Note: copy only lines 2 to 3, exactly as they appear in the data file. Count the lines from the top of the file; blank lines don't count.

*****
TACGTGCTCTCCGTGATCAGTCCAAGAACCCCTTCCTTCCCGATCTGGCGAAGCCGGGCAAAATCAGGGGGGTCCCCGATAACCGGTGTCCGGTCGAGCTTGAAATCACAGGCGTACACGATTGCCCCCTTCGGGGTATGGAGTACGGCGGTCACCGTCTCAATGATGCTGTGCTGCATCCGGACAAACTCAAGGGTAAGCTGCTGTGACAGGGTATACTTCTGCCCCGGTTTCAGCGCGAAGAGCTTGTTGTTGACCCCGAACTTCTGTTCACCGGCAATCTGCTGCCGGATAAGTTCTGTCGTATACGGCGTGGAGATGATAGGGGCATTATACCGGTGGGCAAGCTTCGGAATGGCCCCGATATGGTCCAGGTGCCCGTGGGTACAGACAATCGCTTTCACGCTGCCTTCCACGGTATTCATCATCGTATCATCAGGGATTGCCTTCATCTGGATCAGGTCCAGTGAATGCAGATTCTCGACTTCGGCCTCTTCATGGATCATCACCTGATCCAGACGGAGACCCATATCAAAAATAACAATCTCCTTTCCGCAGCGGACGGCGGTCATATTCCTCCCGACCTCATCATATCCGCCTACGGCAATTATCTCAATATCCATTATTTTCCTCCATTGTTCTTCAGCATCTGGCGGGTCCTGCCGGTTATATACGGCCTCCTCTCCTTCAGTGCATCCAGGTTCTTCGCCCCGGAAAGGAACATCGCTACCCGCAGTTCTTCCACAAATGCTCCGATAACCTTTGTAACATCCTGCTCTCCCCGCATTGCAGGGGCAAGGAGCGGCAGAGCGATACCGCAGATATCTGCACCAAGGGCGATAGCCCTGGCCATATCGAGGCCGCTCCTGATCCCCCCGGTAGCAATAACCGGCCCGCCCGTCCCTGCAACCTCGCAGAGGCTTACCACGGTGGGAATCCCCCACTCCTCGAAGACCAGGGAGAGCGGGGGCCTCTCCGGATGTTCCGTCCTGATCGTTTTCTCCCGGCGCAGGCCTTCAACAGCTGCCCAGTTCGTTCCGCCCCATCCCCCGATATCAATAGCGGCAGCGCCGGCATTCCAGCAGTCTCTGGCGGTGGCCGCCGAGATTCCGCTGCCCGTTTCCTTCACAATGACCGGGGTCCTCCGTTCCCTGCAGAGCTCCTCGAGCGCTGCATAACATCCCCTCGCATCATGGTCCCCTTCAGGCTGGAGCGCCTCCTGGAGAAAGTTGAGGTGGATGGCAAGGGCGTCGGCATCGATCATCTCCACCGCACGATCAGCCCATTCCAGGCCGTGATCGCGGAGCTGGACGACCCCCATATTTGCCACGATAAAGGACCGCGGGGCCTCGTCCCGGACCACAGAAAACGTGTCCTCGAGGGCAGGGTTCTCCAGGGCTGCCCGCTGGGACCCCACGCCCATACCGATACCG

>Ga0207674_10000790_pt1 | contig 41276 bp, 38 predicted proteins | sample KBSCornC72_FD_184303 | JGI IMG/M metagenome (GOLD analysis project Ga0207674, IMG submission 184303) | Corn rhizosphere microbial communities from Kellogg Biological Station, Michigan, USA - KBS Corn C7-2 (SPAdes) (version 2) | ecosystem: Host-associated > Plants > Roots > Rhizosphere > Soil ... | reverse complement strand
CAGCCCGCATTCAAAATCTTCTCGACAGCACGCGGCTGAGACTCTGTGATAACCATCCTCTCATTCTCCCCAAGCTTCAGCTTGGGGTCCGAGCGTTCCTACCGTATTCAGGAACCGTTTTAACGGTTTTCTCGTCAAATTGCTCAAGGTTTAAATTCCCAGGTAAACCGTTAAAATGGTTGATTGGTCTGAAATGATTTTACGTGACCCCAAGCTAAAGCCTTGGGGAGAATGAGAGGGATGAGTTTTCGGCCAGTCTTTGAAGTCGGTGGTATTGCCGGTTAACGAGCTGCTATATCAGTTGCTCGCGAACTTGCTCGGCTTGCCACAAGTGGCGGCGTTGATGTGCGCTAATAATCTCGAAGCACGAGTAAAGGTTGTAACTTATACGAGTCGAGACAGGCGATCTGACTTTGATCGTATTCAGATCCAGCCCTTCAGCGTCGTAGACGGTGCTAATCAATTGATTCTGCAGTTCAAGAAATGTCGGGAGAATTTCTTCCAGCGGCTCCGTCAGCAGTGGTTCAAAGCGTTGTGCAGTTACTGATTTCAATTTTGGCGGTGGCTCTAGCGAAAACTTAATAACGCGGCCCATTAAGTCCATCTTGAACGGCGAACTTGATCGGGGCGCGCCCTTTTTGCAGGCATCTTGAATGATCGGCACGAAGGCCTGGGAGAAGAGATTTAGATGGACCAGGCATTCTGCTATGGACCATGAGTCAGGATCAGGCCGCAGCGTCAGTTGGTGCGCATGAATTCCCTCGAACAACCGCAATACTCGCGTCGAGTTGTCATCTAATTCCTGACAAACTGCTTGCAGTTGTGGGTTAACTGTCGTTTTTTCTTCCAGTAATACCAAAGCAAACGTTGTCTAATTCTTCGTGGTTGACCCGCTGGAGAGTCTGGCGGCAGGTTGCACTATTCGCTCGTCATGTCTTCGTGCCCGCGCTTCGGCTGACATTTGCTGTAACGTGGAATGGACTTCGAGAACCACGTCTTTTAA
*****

>Ga0207674_10000790_pt1 | contig 41276 bp, 38 predicted proteins | sample KBSCornC72_FD_184303 | JGI IMG/M metagenome (GOLD analysis project Ga0207674, IMG submission 184303) | Corn rhizosphere microbial communities from Kellogg Biological Station, Michigan, USA - KBS Corn C7-2 (SPAdes) (version 2) | ecosystem: Host-associated > Plants > Roots > Rhizosphere > Soil ... | reverse complement strand
CAGCCCGCATTCAAAATCTTCTCGACAGCACGCGGCTGAGACTCTGTGATAACCATCCTCTCATTCTCCCCAAGCTTCAGCTTGGGGTCCGAGCGTTCCTACCGTATTCAGGAACCGTTTTAACGGTTTTCTCGTCAAATTGCTCAAGGTTTAAATTCCCAGGTAAACCGTTAAAATGGTTGATTGGTCTGAAATGATTTTACGTGACCCCAAGCTAAAGCCTTGGGGAGAATGAGAGGGATGAGTTTTCGGCCAGTCTTTGAAGTCGGTGGTATTGCCGGTTAACGAGCTGCTATATCAGTTGCTCGCGAACTTGCTCGGCTTGCCACAAGTGGCGGCGTTGATGTGCGCTAATAATCTCGAAGCACGAGTAAAGGTTGTAACTTATACGAGTCGAGACAGGCGATCTGACTTTGATCGTATTCAGATCCAGCCCTTCAGCGTCGTAGACGGTGCTAATCAATTGATTCTGCAGTTCAAGAAATGTCGGGAGAATTTCTTCCAGCGGCTCCGTCAGCAGTGGTTCAAAGCGTTGTGCAGTTACTGATTTCAATTTTGGCGGTGGCTCTAGCGAAAACTTAATAACGCGGCCCATTAAGTCCATCTTGAACGGCGAACTTGATCGGGGCGCGCCCTTTTTGCAGGCATCTTGAATGATCGGCACGAAGGCCTGGGAGAAGAGATTTAGATGGACCAGGCATTCTGCTATGGACCATGAGTCAGGATCAGGCCGCAGCGTCAGTTGGTGCGCATGAATTCCCTCGAACAACCGCAATACTCGCGTCGAGTTGTCATCTAATTCCTGACAAACTGCTTGCAGTTGTGGGTTAACTGTCGTTTTTTCTTCCAGTAATACCAAAGCAAACGTTGTCTAATTCTTCGTGGTTGACCCGCTGGAGAGTCTGGCGGCAGGTTGCACTATTCGCTCGTCATGTCTTCGTGCCCGCGCTTCGGCTGACATTTGCTGTAACGTGGAATGGACTTCGAGAACCACGTCTTTTAA